We did have one interesting experience; one night we took the subway down to the lakefront to eat dinner. It was around 8:30 or so when we left the restaurant and we were the only two people in our car. At the next stop a cheerfully inebriated gentleman boarded our car and tried to join us in conversation. The only trouble was that he was an immigrant from Scotland (I was able to understand that much) and his version of English didn’t really jibe with the version I learned growing up in Kentucky; I could understand about every fifth word he said. This attempted conversation lasted until we reached our stop, some 15 minutes away. As soon as Carol and I got up to the street we both started laughing; we were still laughing as we entered our hotel and I’m sure the desk clerk wondered what was going on.
We finished our vacation and began the trip home from New York. During the drive I came to a couple of conclusions; one was that any car used for extensive highway driving really needed to have cruise control. Not long after this I bought and installed an after-market cruise; it worked well except that it would not disengage by tapping the brake pedal, you had to manually turn it off instead. The other conclusion was that if Carol and I were going to be married (and we were shortly after this), it would be a good thing if she could drive a car with a manual transmission. After we got married I made several attempt to teach her how to operate the five speed but didn’t have much luck; I suspect that I was making her nervous.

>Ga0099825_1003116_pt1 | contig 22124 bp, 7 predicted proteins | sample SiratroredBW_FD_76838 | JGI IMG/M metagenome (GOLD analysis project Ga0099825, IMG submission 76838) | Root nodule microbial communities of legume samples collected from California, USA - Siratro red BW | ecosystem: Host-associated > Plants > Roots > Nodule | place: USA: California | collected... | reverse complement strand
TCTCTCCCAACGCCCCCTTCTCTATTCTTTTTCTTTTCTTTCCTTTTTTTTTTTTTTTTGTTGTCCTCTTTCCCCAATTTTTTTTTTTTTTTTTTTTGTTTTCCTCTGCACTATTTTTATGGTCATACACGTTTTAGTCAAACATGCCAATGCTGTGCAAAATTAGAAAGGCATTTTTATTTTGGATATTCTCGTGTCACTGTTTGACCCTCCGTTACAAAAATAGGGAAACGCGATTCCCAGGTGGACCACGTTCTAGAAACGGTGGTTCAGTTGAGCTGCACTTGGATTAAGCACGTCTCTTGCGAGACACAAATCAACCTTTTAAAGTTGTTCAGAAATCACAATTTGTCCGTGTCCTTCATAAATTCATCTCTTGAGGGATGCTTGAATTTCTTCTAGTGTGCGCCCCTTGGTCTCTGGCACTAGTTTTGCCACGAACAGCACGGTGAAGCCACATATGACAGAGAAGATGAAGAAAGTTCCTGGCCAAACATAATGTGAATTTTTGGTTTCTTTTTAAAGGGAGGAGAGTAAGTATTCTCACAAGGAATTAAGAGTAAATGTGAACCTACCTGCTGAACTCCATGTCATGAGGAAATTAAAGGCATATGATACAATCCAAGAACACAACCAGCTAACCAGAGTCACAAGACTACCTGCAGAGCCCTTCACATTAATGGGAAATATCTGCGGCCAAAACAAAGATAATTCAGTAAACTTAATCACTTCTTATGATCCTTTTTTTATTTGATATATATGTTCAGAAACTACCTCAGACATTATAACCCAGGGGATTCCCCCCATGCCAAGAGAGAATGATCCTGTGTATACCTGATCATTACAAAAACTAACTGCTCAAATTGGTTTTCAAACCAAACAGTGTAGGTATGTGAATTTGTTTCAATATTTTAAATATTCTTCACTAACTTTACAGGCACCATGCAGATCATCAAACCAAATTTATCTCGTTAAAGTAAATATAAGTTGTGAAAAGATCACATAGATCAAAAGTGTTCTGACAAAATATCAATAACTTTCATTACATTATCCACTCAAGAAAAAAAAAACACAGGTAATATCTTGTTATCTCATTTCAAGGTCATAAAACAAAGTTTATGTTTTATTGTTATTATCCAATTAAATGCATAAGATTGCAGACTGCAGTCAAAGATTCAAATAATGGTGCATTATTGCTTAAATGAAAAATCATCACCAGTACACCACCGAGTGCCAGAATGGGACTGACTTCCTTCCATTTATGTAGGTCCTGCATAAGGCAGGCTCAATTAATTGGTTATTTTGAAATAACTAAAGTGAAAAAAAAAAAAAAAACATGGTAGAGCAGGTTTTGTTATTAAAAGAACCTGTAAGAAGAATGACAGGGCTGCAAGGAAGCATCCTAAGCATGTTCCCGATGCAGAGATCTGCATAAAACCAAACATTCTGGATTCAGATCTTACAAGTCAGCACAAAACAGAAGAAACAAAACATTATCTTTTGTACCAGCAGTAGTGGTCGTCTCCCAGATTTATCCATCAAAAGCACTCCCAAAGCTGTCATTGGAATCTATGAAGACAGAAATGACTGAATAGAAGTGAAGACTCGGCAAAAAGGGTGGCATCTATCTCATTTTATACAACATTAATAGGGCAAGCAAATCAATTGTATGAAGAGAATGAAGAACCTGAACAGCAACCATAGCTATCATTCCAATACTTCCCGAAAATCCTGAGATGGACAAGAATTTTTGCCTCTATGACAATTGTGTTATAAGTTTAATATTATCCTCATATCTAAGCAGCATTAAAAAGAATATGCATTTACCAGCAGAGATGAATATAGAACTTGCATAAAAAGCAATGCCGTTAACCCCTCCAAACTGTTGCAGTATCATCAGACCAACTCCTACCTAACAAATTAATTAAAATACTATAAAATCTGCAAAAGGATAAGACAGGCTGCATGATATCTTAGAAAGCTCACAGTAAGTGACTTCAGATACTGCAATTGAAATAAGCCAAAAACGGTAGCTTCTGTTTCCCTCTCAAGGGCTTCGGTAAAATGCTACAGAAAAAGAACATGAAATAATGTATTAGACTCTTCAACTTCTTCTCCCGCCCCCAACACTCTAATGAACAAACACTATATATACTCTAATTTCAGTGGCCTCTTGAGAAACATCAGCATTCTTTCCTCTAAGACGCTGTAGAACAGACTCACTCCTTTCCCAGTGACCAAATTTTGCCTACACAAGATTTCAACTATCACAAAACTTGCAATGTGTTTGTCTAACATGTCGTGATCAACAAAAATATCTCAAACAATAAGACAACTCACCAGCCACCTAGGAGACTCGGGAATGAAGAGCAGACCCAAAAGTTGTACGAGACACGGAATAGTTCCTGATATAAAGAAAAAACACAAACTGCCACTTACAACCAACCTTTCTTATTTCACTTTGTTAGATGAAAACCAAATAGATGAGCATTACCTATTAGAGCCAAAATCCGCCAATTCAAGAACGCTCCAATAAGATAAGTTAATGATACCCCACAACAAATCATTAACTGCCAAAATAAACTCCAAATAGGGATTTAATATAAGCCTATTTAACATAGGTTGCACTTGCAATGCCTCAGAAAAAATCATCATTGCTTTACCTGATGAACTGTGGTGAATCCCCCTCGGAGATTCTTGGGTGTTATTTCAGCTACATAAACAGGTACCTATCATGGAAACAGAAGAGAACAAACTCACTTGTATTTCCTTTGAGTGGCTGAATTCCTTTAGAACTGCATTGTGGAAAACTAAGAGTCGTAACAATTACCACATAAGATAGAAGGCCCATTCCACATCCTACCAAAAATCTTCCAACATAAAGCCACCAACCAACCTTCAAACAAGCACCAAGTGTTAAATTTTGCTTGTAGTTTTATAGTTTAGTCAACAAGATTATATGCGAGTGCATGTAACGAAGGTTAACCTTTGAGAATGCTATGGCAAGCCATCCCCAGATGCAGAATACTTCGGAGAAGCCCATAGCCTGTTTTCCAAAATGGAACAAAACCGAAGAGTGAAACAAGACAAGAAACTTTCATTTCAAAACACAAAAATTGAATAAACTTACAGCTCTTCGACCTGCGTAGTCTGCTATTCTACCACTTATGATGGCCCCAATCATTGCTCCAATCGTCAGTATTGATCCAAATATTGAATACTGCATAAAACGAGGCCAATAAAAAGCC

Eventually we decided on a system that would work; I was in the Army National Guard then and had duty on at least one weekend per month. She would take me to the Saturday morning assembly and then have the remainder of the weekend to practice driving the Mustang. She was able to progress from backing in and out of the garage, to driving around the neighborhood, to driving the car anywhere she wanted to go. It didn’t take her long to progress to the point where shifting gears was second nature and not something she needed to think consciously about. Carol got comfortable enough operating the five speed that her next driver was a Celica coupe, with the five speed manual. Of course the irony is that for the rest of the time we had the Mustang we never took it on any kind of extended road trip.